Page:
Mary’s graces and privileges received at the moment of her conception prepare her for her for her Divine Motherhood, her role as New Eve, and her role as Co-Redemptrix. Mary’s motherhood is that of New Eve. Mary, the antithesis of Eve, undoes the disobedience of Eve when she obeys God through her fiat. Mary through her obedience to the angel, the messenger of God, reverses the disobedience of Eve when she disobeyed God through a fallen angel. Ultimately, “Eve’s change from virgin to mother was the result of seduction, sin and disobedience to the command of God, while Mary’s transition to motherhood was in perfect accord with the divine will, to such a degree that not even her virginity was lost.” It is demonstrated here that Mary’s perfection in soul, “perfect accord with the divine will,” and body is intertwined and must not be separated from her role both as Mother of God and New Eve. Mary’s Divine Motherhood is the basis for all of her perfections and her mission in its totality, especially her role as Co-Redemptrix. A mother gives birth to a child, and that child has a purpose. In Mary’s case, she is uniquely involved in a special way in her Son’s mission to redeem mankind.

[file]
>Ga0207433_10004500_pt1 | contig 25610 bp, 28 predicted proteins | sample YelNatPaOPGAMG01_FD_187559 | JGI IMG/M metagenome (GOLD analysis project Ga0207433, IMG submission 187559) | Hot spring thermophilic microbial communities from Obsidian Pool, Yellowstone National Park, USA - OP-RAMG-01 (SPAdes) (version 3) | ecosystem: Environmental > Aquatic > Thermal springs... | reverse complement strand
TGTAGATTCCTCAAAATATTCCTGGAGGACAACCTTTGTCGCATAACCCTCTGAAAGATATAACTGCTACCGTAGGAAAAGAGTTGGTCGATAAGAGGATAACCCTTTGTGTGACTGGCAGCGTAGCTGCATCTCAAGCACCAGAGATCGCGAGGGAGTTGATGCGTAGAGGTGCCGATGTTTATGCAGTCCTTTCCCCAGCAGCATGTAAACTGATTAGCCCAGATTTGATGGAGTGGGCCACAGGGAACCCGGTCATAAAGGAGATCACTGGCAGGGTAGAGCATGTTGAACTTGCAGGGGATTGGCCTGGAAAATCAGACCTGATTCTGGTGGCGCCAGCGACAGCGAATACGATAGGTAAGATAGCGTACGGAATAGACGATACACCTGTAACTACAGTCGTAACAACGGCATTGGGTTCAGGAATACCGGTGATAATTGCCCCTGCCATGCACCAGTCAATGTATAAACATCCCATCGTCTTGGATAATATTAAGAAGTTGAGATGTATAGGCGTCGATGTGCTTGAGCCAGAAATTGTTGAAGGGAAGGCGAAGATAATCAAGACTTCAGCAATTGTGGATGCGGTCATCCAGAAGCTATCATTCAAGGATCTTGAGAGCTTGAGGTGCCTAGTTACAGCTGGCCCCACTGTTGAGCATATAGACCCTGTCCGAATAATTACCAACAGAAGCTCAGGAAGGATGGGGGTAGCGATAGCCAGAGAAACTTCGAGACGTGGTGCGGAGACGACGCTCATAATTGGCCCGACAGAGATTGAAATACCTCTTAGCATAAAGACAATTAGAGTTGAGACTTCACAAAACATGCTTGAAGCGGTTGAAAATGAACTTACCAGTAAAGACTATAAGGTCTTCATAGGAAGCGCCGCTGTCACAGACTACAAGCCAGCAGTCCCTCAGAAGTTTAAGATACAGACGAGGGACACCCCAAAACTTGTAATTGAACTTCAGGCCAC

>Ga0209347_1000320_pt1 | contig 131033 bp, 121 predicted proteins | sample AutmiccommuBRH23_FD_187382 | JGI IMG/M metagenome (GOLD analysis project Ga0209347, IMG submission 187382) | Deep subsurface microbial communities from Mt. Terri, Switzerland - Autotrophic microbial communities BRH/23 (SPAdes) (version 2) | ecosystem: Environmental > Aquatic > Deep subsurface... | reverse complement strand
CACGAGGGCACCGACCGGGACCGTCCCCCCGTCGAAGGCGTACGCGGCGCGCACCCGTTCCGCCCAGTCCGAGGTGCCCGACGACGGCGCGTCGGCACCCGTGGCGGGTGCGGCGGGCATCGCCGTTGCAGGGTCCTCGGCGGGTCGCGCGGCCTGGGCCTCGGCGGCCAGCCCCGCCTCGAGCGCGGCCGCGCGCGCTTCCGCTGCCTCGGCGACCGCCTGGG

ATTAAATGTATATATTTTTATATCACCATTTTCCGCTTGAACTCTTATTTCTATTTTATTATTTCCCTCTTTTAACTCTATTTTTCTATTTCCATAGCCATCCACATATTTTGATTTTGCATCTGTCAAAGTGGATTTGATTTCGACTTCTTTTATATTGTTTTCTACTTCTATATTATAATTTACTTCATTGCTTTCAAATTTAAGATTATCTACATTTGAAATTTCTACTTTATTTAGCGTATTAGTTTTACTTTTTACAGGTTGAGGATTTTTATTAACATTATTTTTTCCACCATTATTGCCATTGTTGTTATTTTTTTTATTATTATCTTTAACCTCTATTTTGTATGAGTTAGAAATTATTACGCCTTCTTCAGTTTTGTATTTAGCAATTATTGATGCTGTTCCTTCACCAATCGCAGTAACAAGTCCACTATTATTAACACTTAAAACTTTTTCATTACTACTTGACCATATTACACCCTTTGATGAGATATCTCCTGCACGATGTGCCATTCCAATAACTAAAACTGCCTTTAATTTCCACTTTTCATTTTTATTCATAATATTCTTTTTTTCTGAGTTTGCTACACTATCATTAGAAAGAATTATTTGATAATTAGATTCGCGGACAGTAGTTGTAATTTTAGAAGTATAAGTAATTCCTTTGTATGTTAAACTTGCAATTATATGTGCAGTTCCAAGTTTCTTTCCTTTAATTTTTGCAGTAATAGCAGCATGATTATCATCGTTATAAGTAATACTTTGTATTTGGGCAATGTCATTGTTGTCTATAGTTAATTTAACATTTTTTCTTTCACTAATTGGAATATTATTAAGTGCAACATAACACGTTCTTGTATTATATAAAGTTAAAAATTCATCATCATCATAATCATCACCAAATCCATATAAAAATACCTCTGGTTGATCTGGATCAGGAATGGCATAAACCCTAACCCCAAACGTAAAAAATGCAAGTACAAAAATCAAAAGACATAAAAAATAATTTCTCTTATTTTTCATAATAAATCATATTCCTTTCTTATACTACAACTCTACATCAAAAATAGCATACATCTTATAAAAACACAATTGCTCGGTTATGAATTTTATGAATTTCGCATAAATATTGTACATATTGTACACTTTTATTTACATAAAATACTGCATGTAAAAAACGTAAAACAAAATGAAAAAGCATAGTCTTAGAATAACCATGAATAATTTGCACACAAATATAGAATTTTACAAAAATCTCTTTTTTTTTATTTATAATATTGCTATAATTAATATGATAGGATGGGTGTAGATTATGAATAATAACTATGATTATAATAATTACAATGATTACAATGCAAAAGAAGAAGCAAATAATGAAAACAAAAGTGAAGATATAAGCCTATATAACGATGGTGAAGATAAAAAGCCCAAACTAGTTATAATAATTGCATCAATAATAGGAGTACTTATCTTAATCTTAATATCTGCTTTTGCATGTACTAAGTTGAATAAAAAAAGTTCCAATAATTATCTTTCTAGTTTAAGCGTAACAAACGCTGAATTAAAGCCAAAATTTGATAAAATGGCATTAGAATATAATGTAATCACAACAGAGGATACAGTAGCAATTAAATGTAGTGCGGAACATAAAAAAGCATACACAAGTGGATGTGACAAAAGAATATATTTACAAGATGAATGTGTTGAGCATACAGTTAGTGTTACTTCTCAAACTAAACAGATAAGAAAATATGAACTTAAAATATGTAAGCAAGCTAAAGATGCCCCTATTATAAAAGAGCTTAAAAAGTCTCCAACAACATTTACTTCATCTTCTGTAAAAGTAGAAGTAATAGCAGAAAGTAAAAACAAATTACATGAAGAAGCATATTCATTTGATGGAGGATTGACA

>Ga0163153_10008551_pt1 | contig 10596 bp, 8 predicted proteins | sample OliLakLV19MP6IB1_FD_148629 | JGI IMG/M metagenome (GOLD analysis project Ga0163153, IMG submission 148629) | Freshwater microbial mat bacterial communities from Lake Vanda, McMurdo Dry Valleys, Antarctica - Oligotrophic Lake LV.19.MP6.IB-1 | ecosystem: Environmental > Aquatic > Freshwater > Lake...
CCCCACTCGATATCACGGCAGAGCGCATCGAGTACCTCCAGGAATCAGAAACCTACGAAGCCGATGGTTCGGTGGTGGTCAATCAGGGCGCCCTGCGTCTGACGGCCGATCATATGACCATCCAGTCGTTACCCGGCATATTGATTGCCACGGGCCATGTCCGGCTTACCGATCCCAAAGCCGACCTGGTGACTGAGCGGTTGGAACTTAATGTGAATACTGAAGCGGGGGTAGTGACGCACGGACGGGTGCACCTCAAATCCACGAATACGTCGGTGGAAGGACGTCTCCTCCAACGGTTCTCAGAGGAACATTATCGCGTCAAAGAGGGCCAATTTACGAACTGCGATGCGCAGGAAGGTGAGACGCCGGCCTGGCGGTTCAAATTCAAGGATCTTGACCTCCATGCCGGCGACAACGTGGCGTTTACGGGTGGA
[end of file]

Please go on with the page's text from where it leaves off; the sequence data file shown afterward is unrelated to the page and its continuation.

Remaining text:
Thus, Mary’s role as co-redemptrix is deeply rooted in her Divine Motherhood and her unique participation in the sacrifice of her Son on the Cross. As Nichols notes, “Whereas the first Eve by her disobedience solicited the old Adam to total soteriological ruin, the New Eve, in her perfect obedience, ratifies the Second Adam in his achieving of all saving good.” This ultimately means that just as Eve’s falling negatively affected the economy of salvation, so Mary’s fiat and perfect obedience to the will of God positively affects the economy of salvation by her “subordinate, dependent, and participatory character of her involvement” at the foot of the Cross. It is vital to note the Mary’s role as Co-Redemptrix is not only seen at the Annunciation, as the minimalist view portrays, but also her participation at the foot of the cross. Even the early church has explicated, at least in part, that Mary did have a Co-Redemptrix role at the foot of the Cross: “She [Mary] stood before the Cross, animated by sentiments worthy of the Mother of Christ… knowing that by the death of her Son the redemption of the world was worked, she hoped to be able by her own death-to-herself to contribute some little to what was accomplished for the profit of all.” St. Ambrose, as quoted here, roots Mary’s specific graces to her Divine Motherhood. Mary through her prayers and sufferings is connected deeply to the Sacrifice of Calvary. As a result of her fiat and role as Divine Mother, she uniquely participates in the act of redemption, although subordinate to and participatory in that of Christ’s. Nichols wisely concludes this by the notion of “causa causae est causa causatae, ‘the cause of a cause is the cause of what is caused’.” From this it is determined that because of the Immaculate Conception, which was for the purpose of Divine Motherhood, in which she gave birth to the Son of God who redeemed all mankind by the Paschal Mysteries, Mary participated in the act of redemption in a unique way only giving to her, that culminates at the foot of the Cross.